(click for hi-res)
The Search for LuminosityAllison Kudla
Arduinos, Bent Steel Tubing, Code, Custom Circuitry,
Fasteners, Glass, Grow Lights, IR Sensor, Lexan,
Light Fixtures, Motors, Oxalis Regnellii, Power Supply,
Rack and Pinion, Soil, Various Metals and Plastics, Water,
Wireless Transceivers, Wires.
Many life forms contain endogenous rhythms. For the oxalis plant, it is not simply the presence of a sun that triggers it to lift its leaves in preparation for photosynthesis, but rather a programmed memory, or an endogenous rhythm, that the plant has of its previous day's routine that can cause its leaves to rise. Given that the plant does not need initial sunlight every day to wake itself up, in darkness, as soon as the Search for Luminosity's scanning mechanism senses and recognizes the plant has begun to lift its leaves, it provokes its above light to turn on, thereby putting the power of the sun rising in control of the movements of the plant. The plant's dramatic gesture of waking and sleeping becomes the signaling observed by the technology that mediates the message to the acting sun in the plant's universe. In this clock-like circular sculpture, each plant has its own light source, and the plant's cycles have been programmed so that at any given moment when one plant is awake the one diametrically across from it is asleep. The opening and closing of the leaves over time changes for each plant, so that after a period of 8 - 12 hours, the plant that was awake is now asleep and vice versa, thereby generating a time-based cyclic rotation within the sculpture's form.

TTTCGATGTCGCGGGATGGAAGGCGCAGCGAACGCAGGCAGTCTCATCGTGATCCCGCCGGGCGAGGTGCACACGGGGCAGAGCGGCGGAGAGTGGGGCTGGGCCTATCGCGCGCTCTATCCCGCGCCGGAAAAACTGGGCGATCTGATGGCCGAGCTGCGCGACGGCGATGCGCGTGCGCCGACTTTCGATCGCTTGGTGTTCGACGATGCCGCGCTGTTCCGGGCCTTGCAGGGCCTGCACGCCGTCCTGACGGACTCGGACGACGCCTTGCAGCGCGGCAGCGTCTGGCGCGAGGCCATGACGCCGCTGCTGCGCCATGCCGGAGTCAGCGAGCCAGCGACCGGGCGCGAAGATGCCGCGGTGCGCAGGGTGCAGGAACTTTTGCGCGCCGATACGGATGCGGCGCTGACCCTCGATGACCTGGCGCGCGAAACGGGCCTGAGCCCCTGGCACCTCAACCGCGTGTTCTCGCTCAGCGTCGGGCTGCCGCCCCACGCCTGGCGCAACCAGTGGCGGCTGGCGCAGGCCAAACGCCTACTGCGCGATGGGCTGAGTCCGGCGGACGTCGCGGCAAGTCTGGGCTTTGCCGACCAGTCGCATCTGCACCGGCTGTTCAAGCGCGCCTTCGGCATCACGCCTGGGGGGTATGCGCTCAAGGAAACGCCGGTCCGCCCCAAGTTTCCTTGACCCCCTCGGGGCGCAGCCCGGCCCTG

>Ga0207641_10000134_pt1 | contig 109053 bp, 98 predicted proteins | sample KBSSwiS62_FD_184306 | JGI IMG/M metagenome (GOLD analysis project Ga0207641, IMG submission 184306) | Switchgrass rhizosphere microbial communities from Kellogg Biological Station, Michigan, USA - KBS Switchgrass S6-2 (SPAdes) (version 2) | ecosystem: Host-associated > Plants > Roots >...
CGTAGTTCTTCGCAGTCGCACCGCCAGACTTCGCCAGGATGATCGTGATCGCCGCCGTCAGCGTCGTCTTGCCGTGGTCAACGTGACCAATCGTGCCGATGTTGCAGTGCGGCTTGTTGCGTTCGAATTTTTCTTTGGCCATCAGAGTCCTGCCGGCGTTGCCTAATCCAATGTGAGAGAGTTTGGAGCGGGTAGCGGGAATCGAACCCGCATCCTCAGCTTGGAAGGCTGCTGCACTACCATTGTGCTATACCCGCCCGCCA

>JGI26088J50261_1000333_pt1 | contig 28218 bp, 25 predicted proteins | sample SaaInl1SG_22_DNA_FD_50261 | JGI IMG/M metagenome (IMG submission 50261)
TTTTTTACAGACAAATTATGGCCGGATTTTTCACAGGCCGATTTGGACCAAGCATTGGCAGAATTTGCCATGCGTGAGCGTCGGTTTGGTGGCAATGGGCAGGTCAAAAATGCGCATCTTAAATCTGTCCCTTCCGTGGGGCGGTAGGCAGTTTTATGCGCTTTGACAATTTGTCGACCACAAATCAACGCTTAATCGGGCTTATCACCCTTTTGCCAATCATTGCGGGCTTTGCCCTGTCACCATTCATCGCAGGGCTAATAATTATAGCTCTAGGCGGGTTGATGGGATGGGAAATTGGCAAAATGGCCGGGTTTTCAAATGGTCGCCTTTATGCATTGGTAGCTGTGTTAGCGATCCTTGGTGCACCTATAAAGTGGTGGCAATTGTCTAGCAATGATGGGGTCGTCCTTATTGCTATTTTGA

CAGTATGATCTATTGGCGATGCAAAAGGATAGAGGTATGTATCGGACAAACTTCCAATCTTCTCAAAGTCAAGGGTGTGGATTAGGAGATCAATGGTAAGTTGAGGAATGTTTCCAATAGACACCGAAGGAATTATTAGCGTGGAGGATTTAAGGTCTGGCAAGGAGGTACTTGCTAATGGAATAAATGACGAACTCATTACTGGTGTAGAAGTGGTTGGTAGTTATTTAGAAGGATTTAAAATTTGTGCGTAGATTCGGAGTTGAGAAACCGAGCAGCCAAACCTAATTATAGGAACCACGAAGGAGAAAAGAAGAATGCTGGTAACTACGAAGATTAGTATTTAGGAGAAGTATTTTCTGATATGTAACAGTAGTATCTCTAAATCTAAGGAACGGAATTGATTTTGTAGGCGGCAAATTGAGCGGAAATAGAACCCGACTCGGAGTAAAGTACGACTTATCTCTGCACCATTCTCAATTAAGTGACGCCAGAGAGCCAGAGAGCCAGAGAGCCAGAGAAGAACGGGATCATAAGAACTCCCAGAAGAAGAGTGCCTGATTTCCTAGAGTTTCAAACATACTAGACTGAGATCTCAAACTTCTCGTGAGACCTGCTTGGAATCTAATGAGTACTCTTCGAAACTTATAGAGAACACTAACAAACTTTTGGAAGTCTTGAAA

Special Thanks to: Sam Burden and Brian Wolfe for engineering assistance and computer vision development, DXARTS for continued support and fabrication resources, Douglas Ewing of UW's Greenhouse, Russ Noe of UW's M.E. Machine Shop (ILF), and all of my friends and family who have given me their time and energy throughout the development of this piece.
The Search for Luminosity photo courtesy Neil Lukas, 2007
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